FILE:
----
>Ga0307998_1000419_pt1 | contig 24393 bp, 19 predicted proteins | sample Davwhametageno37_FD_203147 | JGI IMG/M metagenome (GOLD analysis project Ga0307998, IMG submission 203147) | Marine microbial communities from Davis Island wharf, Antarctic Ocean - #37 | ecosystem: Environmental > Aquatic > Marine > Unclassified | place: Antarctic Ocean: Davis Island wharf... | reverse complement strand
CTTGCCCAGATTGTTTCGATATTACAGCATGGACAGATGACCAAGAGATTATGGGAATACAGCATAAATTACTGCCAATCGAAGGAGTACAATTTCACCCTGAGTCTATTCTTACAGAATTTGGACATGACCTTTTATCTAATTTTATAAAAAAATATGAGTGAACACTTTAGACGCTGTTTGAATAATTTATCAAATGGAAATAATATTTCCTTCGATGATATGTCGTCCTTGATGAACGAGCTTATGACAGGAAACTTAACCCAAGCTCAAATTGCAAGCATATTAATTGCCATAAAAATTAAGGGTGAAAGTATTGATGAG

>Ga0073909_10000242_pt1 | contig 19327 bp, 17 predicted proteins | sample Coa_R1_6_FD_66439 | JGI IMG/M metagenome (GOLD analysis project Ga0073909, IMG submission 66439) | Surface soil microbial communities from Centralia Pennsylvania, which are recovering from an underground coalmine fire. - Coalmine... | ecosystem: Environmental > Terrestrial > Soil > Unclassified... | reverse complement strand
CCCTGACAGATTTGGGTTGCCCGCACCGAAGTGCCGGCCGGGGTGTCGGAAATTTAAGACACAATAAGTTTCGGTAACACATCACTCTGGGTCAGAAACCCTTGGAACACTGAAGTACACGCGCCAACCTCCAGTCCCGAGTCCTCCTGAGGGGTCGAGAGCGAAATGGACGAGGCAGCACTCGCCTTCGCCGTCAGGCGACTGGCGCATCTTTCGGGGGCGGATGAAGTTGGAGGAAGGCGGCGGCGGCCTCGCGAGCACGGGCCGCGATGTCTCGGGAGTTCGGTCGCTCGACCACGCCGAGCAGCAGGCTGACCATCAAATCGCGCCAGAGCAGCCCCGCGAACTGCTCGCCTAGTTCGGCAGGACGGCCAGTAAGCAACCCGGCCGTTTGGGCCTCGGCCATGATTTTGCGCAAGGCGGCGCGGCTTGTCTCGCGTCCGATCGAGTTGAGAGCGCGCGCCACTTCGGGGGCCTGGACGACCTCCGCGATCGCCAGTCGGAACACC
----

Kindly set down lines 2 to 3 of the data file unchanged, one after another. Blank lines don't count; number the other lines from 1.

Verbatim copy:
CTTGCCCAGATTGTTTCGATATTACAGCATGGACAGATGACCAAGAGATTATGGGAATACAGCATAAATTACTGCCAATCGAAGGAGTACAATTTCACCCTGAGTCTATTCTTACAGAATTTGGACATGACCTTTTATCTAATTTTATAAAAAAATATGAGTGAACACTTTAGACGCTGTTTGAATAATTTATCAAATGGAAATAATATTTCCTTCGATGATATGTCGTCCTTGATGAACGAGCTTATGACAGGAAACTTAACCCAAGCTCAAATTGCAAGCATATTAATTGCCATAAAAATTAAGGGTGAAAGTATTGATGAG

>Ga0073909_10000242_pt1 | contig 19327 bp, 17 predicted proteins | sample Coa_R1_6_FD_66439 | JGI IMG/M metagenome (GOLD analysis project Ga0073909, IMG submission 66439) | Surface soil microbial communities from Centralia Pennsylvania, which are recovering from an underground coalmine fire. - Coalmine... | ecosystem: Environmental > Terrestrial > Soil > Unclassified... | reverse complement strand